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Discussion Starter #1
I have been getting very useful advice in another thread about what tyre sizes are right for a R32 GTR.

This car is definitely and R32 GTR and not a GTS

This is the sticker on the door pillar

Lee.


It shows front being narrower and higher profile ( I think)
So could all R32 owners please, please, come on I am begging now, let us know what tyres are fitted to your car, and what does the sticker on the door pillar state.

OH, and no guess work please!!!

Thanks in advance everyone
 

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225/50 16 = height 24.9
side wall 4.5
width 8.9

205/55 16 = Height 24.9
side wall 4.9
width 8.1

My GTR is gone right now, as soon as it gets back I'll take a look and see what the door says.
 

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Oh and this is not guess work:)

I looked for the pics you were posting, but I could not find them, can you post a link, thanks.

Tony
 

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That sticker is stating at what pressure the tyres should be inflated to. There is no mention which one is in the front or rear. The third tyre listed is the spare.

Hope this helps
 

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R32 Gtr came out with 225/50/16 inch tyres on 16 x 8 rims.
205's would be too small on 8 inch rims.

Autech 4 door gtr however, came out with 205/55/16 inch tyres as did the Gts-t's and Gts-4's.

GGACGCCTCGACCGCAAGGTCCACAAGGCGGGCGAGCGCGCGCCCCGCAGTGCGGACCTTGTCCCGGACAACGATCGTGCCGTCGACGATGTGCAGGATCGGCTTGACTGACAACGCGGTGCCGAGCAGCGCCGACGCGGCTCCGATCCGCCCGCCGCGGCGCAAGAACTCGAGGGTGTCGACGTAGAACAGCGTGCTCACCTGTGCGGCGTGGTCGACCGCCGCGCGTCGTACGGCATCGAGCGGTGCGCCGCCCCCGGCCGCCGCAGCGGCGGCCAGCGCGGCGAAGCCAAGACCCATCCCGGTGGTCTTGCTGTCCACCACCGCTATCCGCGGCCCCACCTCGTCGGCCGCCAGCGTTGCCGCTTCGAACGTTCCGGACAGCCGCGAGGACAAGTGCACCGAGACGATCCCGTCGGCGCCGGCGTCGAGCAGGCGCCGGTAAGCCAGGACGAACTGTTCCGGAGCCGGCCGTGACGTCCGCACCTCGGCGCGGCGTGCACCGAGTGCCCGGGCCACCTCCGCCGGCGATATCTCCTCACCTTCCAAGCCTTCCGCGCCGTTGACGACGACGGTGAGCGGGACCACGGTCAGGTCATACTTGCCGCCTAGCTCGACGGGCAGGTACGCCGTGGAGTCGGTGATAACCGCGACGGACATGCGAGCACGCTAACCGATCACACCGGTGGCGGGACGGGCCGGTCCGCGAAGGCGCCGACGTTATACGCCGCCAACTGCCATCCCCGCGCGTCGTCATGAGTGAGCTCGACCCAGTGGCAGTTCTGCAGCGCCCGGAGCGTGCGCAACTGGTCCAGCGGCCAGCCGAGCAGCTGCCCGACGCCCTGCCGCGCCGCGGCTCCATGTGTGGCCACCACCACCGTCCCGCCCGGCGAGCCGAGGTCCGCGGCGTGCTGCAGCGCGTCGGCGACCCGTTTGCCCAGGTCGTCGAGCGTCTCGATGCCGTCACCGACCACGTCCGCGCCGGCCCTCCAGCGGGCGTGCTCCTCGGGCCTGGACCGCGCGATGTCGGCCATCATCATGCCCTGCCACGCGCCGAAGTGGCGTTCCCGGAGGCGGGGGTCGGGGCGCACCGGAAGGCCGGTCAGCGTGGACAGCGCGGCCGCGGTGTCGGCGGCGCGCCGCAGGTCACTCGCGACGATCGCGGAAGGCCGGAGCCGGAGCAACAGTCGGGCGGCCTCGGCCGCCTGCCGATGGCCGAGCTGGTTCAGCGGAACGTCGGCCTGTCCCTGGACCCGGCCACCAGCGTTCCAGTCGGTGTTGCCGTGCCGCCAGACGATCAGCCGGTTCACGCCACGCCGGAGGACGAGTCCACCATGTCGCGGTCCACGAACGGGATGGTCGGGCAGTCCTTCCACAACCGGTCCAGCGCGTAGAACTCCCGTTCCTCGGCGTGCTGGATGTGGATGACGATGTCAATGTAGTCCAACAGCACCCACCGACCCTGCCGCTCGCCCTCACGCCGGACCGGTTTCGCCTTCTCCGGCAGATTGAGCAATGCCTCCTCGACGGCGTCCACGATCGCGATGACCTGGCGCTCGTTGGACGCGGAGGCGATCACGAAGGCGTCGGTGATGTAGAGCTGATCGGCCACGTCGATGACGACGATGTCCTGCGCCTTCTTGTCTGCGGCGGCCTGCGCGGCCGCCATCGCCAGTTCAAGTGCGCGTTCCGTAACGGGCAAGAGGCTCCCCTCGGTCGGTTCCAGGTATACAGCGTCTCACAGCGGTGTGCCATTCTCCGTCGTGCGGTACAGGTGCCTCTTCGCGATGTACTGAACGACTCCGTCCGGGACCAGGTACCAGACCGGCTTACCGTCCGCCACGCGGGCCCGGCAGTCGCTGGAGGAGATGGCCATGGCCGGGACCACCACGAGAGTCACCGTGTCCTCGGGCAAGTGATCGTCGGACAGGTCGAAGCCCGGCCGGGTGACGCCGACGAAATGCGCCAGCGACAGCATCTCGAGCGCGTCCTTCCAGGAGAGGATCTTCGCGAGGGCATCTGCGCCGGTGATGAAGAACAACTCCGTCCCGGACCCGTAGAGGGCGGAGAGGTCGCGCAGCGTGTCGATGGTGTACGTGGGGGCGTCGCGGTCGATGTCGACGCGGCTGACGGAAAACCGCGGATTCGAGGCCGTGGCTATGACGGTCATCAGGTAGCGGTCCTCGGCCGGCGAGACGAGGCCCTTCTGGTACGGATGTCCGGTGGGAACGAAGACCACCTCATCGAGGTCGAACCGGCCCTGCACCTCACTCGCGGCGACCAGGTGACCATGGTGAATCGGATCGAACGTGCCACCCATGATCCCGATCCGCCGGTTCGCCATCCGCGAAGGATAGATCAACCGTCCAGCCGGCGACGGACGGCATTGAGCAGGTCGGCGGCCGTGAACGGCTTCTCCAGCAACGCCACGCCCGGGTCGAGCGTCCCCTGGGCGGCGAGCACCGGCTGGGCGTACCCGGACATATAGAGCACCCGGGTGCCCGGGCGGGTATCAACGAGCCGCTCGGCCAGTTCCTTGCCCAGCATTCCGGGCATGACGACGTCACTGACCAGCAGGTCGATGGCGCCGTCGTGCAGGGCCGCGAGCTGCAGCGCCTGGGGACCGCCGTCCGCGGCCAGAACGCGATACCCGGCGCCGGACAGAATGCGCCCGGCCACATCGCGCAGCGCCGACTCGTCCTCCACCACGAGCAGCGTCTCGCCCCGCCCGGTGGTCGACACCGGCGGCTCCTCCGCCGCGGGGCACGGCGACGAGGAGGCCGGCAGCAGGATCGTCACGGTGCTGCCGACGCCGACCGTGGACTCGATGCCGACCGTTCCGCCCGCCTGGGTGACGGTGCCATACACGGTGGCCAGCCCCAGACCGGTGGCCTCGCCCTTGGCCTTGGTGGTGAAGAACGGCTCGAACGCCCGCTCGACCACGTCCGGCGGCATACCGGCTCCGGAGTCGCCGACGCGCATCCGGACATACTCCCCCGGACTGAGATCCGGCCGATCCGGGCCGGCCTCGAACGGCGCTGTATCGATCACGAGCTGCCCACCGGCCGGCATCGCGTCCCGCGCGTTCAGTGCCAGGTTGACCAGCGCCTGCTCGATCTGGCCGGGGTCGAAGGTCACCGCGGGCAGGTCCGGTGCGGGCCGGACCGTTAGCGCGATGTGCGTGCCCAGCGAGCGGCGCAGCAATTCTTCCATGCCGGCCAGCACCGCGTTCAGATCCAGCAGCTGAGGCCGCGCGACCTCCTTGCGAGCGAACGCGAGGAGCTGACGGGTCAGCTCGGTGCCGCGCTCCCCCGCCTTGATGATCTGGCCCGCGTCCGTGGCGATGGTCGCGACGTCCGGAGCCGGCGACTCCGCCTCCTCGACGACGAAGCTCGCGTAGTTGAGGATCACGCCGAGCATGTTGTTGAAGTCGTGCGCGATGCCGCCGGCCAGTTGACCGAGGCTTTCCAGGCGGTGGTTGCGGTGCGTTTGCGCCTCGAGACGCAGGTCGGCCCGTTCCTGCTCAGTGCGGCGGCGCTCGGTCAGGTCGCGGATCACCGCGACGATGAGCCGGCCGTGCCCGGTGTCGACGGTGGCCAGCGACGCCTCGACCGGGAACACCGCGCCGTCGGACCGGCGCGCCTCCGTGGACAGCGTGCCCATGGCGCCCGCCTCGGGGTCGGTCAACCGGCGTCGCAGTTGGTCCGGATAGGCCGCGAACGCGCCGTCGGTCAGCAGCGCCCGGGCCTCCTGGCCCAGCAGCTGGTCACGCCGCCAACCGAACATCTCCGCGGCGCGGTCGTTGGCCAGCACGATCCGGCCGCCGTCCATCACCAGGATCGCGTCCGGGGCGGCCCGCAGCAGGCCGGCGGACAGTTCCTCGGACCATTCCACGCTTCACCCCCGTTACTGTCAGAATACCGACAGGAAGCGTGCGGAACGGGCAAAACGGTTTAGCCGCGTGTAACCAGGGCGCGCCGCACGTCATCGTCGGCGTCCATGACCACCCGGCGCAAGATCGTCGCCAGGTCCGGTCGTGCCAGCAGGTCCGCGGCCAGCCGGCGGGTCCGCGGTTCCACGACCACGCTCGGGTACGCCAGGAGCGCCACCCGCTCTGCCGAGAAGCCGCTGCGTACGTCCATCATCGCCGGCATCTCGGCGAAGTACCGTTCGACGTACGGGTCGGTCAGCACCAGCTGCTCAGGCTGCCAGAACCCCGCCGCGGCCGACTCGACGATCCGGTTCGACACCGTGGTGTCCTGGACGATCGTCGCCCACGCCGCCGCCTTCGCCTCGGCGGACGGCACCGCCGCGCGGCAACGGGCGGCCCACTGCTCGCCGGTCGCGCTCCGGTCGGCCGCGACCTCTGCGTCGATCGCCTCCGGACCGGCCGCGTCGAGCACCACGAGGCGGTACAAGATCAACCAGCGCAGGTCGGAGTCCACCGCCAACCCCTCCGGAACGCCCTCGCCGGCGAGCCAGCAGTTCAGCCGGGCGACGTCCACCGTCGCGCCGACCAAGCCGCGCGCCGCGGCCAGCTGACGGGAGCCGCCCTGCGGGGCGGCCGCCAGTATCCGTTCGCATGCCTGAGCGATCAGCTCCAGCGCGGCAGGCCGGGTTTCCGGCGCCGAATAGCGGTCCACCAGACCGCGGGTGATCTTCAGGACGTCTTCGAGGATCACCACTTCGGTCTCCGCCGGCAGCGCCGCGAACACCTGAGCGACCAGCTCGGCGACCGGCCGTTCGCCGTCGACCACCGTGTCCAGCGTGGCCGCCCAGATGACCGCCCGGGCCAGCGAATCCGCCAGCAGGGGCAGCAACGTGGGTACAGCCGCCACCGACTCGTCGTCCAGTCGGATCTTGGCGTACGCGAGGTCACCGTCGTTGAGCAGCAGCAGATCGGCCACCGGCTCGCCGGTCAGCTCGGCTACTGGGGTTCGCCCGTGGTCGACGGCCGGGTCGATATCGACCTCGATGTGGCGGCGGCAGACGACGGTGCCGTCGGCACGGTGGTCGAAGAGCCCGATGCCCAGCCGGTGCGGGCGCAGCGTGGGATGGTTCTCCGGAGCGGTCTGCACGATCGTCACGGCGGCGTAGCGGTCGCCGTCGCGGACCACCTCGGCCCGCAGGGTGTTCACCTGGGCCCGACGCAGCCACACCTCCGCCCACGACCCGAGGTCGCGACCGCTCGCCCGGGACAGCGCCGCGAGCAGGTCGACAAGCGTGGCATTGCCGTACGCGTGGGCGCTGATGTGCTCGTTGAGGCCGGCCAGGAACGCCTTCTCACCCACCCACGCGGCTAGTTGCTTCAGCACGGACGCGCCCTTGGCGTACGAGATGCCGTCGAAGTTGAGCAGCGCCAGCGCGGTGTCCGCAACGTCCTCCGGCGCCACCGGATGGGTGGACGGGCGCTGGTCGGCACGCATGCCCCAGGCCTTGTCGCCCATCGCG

I am guessing the sticker in the door pillar is to cover all R32's that came out with 16" wheels, not just the gtr. I also think front and rear is split vertically rather than horizontally as in 2.3kg/cm front and 2.3kg/cm rear.
 

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As of my knowledge you should NEVER mix tyre sizes on a 4WD Skyline. Especially not between the rear and front.. The difference in wheel rotation speed will fool the ATESSA computer to activate the ETS-clutch thus quickly wearing it down.

Regards
Lars B.
 

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Discussion Starter #7
Thanks, should have thought of that realy, its the same on scoobies, it justy shows tyre pressures front and back for each tyre size - makes sense.

This does not help me out though, what tyres should I fit on the front with 17" rims??
 

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Depends on the width of your wheels. The standard wheels are 16x8 and I used 225 50 tyres and I now have 18x8 and use 235 40 tyres. I guess that I will use either 225 or 235 45 when I fit 17's if they are 17x8. Hope that is of some use.
Dave
 

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Lee,
I think we are all missing the obvious answer for you ;)

Fit the same width and profile front and back.

Fit 245x45x17 all round on the 17" rims and you'll be fine, assuming that your 17" rims are all the same width.
 

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Right, just so you are really confused you must also look at the tyre load rating, it should be uprated to allow for the lower sidewall height, you can see this exemplified in the last figures shown i.e. 88V/92V(?).
For 17" wheels you must uprate the side wall strength otherwise the car will be a bit wauward under braking, the 'number and reference' are important, so 245/45×17 92Y is the minimum, a 94W would suffice but it would be a lesser tyre, going upto a 96Y (if you can find one will put you in a good position to do trackdays with impunity.